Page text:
Gospel: Lk 14: 25-33
Great crowds were traveling with Jesus, and he turned and addressed them, “If anyone comes to me without hating his father and mother, wife and children, brothers and sisters, and even his own life, he cannot be my disciple. Whoever does not carry his own cross and come after me cannot be my disciple. Which of you wishing to construct a tower does not first sit down and calculate the cost to see if there is enough for its completion? Otherwise, after laying the foundation and finding himself unable to finish the work the onlookers should laugh at him and say, ‘This one began to build but did not have the resources to finish.’ Or what king marching into battle would not first sit down and decide whether with ten thousand troops he can successfully oppose another king advancing upon him with twenty thousand troops? But if not, while he is still far away, he will send a delegation to ask for peace terms. In the same way, every one of you who does not renounce all his possessions cannot be my disciple.”
IN DEATH WE RISE: One of the most fundamental features of our Catholic faith is the belief in the communion between the living and the dead. Today we express our communion with those who are still in the process of purification before the beatific vision. The bonds of love between the living and the dead are not broken by death. Our love for each other endures. The Word of God today gives us comfort, hope and strength as we move forward in our pilgrimage of faith. In the first reading, Isaiah speaks prophetically of the renewal of Israel through the pain of the exile. Pope Francis also reminds us that our departed brothers and sisters are in heaven because they are washed by the blood of Christ. Let us live our lives in the Lord so that when we die, we shall live in heaven with Him.
PRAYER: Eternal rest grant unto our departed brothers and sisters, O Lord.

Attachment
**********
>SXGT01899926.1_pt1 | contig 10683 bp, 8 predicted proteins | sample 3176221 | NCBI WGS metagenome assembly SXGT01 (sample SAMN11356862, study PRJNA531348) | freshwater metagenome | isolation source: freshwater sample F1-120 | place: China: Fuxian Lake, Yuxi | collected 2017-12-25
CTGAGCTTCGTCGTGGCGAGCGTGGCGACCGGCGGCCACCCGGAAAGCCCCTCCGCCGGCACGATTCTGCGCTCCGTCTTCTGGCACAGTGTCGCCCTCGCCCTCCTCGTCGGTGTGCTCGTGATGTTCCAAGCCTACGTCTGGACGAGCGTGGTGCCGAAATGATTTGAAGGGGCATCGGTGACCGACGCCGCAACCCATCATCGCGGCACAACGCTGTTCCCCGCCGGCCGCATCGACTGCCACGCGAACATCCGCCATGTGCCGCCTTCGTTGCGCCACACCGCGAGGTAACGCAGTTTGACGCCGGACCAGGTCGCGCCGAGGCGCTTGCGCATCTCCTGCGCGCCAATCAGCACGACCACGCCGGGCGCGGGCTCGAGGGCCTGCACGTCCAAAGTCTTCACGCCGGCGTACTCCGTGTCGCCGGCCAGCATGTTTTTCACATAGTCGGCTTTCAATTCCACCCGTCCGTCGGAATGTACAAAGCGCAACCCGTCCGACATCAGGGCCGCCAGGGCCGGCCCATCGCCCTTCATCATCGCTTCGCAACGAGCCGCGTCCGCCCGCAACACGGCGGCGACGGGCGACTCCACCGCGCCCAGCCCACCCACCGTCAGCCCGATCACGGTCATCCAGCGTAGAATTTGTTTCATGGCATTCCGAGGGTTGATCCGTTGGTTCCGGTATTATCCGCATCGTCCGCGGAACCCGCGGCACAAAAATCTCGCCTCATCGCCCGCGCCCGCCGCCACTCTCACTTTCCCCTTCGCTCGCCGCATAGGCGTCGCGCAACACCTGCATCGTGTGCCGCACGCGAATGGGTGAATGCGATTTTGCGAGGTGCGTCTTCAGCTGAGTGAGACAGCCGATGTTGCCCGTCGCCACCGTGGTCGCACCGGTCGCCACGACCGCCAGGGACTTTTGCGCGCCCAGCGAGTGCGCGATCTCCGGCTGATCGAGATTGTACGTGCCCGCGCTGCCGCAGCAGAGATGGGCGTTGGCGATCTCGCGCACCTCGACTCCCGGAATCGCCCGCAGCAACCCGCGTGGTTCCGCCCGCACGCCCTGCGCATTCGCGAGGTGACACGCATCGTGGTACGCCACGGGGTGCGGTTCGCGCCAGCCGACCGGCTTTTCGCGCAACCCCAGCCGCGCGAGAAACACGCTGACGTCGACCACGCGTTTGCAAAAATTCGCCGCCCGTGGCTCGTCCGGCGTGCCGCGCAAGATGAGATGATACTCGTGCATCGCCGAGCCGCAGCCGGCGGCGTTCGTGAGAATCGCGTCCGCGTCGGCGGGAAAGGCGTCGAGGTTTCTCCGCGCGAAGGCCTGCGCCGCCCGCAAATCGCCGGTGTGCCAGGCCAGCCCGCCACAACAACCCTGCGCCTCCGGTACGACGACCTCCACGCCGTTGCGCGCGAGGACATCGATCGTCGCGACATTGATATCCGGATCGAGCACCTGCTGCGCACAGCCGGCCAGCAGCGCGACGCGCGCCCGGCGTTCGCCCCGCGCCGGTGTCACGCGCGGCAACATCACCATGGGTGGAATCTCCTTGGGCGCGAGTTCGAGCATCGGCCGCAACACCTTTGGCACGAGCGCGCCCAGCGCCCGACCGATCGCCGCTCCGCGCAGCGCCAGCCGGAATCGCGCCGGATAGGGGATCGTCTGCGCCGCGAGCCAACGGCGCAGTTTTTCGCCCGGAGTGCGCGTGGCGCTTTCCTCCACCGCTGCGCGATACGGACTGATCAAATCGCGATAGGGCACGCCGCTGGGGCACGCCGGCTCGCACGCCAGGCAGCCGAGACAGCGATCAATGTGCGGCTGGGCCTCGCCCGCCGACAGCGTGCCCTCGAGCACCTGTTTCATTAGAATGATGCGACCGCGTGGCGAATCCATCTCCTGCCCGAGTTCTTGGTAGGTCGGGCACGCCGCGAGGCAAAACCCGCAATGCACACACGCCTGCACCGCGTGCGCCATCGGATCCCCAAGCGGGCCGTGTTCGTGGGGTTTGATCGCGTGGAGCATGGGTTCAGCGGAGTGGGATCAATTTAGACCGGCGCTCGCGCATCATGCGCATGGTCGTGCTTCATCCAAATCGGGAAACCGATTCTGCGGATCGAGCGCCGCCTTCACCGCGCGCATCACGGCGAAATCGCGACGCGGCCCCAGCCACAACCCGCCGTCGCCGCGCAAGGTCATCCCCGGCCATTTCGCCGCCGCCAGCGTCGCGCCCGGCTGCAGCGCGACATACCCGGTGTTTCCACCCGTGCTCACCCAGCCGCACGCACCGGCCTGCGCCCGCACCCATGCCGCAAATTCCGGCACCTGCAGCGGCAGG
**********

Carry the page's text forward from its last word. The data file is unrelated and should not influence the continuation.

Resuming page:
STEPPING INTO A WORLD OF UNBOUNDED EXISTENCE: A positive vibe, a sense of joy and optimism about those who went before us pervades the reality of Christian life here on earth. This is the world that should guide our life here on earth. It cannot be a world beyond the dark curtains of death. It is not just another world away and apart from this one. If Jesus had died and won victory over death, here we hope to pass on to another realm of life where we are offered unbounded existence. The raising of the young man of Naim and Lazarus in the Gospel are instances of calling someone back into earthly life. But Christian death is an opening of the gate, a passage into a glorious tomorrow. The challenge is: if one takes this reality quite seriously, if one measures up to that world while we are still here.
PRAYING WITH THE LIVING DEAD: Often, we refer to this day as an occasion to pray for the dead. It is also possible to look at it as a day of praying with the living dead. The commemoration of the dead in the Catholic tradition reminds us that those who have gone before us are living, and we can share in their longing for God. Our own desire for God here and now, our own spiritual exercises, and our sacrifices have an impact on them because we are praying with them. We can make up on their behalf what might have been lacking in their earthy lives. Our love for them today is expressed by our participation in their longing to share in the beatific vision of God. “All who die in God’s grace and friendship, but still imperfectly purified, are indeed assured of their eternal salvation; but after death they undergo purification, so as to achieve the holiness necessary to enter the joy of heaven” (CCC 1030).